One thing about an addiction to drugs or alcohol that holds true for everyone is that it does not happen in a vacuum. Addictions affect the family members and friends of the person suffering, too. When someone enters recovery, this does not mean the end of those relationship problems. It means a shift in how everyone deals with each other.
Learning a New Language
Relationships often suffer a great deal when a person is lost in a world of substance use disorders. When it comes to addiction and the family, healing and recovery will involve learning a new way to communicate with each other.
One area that often needs improvement involves people having a fear of broaching certain topics with each other. A person who was often under the influence of drugs or alcohol may have been volatile and unreceptive to certain topics their loved ones brought up.
Family members who grew accustomed to seeing many conversations as potential landmines will need help learning how to communicate with their loved one who is now sober. The person now in recovery will also have to learn what healthy communication sounds like.
Learning some of the basic tenets of communicating in healthy and effective manners comes into play in these situations. Using “I” statements helps people feel less defensive. For example, instead of saying, “You always do this and I hate it”, a person can try saying, “When you do this, I feel…” and then tell them what their reaction feels like.
Family members can try sitting with each other when they are both in a calm place and use mirroring exercises. This involves one person stating something and then the other person repeating it back to them. This helps ensure that what one person has communicated has been understood, leaving no message unheard or misinterpreted.
Living in the Moment Helps Everyone Move Forward
In addressing addiction and the family, healing and recovery can also benefit living in the now. For many, the temptation to focus on events that took place during a person’s addiction proves strong. While everyone in the family needs to understand their responsibility for past words and deeds, it’s equally important to live in the here and now.
The person in recovery may feel a temptation to view themselves negatively. They may often recall things they said or did in the past that cause them shame, which makes it difficult for them to recognize how they are changing in recovery.
Family members may also find it hard to make the transition from focusing on how their loved one used to behave to the changes they exhibit in recovery. Communicating with each other can help alter this dynamic for everyone. Make a point of acknowledging past transgressions but also include everyone’s thoughts on how to leave those in the past. How a person acts and reacts now provides the building blocks for maintaining healthy new relationships.
Using Family Therapy to Achieve Goals
Families who participate in therapy together often reap some rewards that are difficult to come by on their own. Family therapy can include parents, children, siblings, in-laws, and other family members. A spouse or partner can attend these sessions or engage in couples counseling.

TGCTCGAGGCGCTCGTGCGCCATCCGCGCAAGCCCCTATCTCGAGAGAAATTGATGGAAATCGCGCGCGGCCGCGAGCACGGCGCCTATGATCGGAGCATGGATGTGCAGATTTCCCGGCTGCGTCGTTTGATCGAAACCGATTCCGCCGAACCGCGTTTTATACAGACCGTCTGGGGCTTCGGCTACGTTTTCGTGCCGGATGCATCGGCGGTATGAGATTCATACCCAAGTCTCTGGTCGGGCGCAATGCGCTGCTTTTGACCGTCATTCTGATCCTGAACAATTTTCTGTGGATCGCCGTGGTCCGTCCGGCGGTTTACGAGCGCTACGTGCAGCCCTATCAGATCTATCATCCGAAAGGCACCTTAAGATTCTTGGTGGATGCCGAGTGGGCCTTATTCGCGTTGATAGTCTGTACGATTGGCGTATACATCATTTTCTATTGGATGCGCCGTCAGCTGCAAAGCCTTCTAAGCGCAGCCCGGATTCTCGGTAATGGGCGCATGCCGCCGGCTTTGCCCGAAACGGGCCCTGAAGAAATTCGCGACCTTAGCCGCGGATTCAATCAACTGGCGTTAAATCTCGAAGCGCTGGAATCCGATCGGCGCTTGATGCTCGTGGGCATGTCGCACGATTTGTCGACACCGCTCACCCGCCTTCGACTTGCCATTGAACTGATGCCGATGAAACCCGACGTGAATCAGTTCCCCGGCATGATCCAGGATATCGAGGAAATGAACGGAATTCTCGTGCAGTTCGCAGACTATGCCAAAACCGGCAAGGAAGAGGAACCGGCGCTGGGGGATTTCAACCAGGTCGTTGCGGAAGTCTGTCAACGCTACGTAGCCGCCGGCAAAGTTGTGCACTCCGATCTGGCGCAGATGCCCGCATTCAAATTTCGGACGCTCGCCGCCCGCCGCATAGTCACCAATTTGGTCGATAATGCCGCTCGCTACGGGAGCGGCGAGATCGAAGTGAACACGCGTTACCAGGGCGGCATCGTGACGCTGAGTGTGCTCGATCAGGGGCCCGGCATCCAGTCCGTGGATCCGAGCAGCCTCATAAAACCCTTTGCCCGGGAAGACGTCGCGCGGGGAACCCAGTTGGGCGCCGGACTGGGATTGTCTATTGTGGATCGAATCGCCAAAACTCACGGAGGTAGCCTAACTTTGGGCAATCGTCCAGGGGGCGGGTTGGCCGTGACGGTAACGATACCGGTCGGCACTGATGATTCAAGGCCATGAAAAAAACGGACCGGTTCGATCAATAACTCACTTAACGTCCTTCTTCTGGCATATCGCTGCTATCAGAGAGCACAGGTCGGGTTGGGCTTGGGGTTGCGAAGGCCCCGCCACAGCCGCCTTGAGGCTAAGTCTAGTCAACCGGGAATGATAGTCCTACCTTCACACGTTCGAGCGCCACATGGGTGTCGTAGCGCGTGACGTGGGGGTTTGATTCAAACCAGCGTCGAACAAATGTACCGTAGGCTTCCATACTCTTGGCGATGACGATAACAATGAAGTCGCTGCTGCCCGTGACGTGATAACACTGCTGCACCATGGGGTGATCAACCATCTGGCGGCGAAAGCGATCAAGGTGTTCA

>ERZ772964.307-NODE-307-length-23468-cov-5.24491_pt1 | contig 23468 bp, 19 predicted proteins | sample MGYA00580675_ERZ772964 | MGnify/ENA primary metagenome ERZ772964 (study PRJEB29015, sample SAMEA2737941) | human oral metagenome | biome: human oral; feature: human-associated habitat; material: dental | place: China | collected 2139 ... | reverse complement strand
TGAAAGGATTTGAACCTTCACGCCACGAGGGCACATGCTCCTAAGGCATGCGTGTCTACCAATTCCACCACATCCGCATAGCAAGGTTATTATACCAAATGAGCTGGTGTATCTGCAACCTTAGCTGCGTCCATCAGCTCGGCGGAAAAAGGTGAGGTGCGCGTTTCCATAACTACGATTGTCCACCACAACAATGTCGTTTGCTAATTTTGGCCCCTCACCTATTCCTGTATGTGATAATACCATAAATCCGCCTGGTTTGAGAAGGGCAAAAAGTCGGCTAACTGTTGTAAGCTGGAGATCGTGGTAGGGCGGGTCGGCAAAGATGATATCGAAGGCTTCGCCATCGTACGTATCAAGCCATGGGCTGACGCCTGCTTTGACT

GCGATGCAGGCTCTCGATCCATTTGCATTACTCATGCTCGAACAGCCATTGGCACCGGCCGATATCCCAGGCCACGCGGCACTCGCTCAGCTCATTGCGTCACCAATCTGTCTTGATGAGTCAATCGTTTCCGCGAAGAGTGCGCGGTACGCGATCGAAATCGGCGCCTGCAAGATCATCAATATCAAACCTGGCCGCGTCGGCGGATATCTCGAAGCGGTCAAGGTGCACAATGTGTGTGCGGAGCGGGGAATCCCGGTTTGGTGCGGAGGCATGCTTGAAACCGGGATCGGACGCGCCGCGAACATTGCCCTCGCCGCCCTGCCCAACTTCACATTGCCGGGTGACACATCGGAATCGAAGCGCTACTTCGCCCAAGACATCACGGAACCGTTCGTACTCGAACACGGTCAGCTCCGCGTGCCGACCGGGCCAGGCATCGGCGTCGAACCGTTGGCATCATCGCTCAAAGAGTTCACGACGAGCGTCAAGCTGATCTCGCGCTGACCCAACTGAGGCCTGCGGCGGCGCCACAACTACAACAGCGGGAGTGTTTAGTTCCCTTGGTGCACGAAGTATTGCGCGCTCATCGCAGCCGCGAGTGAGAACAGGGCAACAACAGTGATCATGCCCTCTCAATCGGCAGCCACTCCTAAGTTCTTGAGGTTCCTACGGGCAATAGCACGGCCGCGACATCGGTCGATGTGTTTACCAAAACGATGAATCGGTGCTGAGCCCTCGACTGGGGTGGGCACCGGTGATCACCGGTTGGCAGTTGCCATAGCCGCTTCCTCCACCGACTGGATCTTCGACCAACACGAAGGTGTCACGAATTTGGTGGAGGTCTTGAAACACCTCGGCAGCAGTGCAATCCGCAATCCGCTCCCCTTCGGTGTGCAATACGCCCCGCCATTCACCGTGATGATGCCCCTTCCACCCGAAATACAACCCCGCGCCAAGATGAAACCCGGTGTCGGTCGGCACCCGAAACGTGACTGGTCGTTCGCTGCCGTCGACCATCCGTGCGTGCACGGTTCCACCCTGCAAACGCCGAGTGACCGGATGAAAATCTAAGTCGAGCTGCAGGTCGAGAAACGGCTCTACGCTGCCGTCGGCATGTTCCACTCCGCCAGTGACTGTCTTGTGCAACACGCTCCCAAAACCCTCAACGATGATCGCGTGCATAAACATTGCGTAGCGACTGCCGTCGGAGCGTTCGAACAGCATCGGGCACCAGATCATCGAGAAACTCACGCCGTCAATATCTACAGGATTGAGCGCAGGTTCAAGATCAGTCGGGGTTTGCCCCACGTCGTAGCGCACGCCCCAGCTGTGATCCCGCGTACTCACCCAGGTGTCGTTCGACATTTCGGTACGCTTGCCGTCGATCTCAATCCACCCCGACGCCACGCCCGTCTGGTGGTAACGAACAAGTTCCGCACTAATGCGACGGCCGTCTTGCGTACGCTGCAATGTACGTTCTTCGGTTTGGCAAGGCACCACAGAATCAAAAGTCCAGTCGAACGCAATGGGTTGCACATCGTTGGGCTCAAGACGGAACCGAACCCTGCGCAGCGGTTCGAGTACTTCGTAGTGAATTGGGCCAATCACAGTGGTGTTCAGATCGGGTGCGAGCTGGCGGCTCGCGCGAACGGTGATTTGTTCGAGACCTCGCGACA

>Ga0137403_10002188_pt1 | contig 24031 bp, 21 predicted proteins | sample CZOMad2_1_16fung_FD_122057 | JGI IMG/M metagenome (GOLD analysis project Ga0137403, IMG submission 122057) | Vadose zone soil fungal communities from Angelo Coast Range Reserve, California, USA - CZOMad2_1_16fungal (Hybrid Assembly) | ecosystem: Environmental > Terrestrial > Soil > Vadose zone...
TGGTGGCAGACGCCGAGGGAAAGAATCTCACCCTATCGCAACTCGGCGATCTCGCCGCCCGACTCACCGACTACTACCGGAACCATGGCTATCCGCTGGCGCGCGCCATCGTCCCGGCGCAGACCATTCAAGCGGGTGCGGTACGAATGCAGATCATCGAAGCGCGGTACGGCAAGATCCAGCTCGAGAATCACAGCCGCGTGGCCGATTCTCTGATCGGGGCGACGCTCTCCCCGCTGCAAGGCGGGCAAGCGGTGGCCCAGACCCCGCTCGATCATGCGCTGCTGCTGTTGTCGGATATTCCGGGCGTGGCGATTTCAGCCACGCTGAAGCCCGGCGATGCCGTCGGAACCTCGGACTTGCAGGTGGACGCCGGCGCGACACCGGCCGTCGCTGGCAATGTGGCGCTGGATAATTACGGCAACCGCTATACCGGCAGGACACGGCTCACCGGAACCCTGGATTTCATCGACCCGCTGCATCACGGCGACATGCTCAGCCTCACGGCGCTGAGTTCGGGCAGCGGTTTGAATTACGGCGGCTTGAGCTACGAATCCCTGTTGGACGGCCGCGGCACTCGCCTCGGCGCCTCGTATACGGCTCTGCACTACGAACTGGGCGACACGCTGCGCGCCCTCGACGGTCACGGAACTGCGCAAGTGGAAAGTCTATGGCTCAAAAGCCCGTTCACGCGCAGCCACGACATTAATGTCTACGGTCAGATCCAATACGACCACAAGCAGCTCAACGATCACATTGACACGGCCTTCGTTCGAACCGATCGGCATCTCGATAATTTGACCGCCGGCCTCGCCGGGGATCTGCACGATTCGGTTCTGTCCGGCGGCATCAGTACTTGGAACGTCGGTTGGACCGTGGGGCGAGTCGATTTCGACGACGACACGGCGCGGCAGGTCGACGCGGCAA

A family therapist provides a neutral party that can listen to everyone’s concerns and helps alleviate them. These types of counselors are trained to teach each person to learn how to effectively communicate with each other. They can provide any needed guidance on redefining family roles and establishing boundaries.
An added benefit to family therapy involves the fact that many addictions to drugs and alcohol run in a family. Genetics can play a part in the development of a substance use disorder, as can the family environment.
If someone else in the family deals with addiction, talking as a family may help them come to terms with it. For younger family members who might be at risk for addiction down the road, seeing recovery from the inside may help guide them away from drug or alcohol abuse in the future.
Addiction and the Family Healing and Recovery
When it comes to addiction and the family, healing and recovery often come more easily and quickly when several people are involved. Some family members may express hesitancy about participating in therapy. A gentle reminder to them that families often solve all sorts of problems as a unit can help them be more open to participating in family therapy.
The individual in recovery can try pointing out that attending therapy will not be about assigning blame. It consists of a group effort to rally around the person in recovery while learning new ways for everyone to move forward. If possible, an initial family therapy session can be held so that the therapist can give family members an overview of what to expect in their sessions.
If a particular family member remains unconvinced and will not attend sessions, the others can still make progress in counseling sessions.
Addiction Treatment in Arizona
If you or someone you love needs helps to manage their recovery from drug or alcohol addiction, Continuum Recovery Center can help. We offer day and intensive outpatient treatment, medication-assisted treatment, and help to deal with any co-occurring mental health issues. We believe in using holistic approaches in order to treat the entire person.
If you would like to discuss our recovery programs, please contact Continuum Recovery Center now. We are happy to answers any questions you have.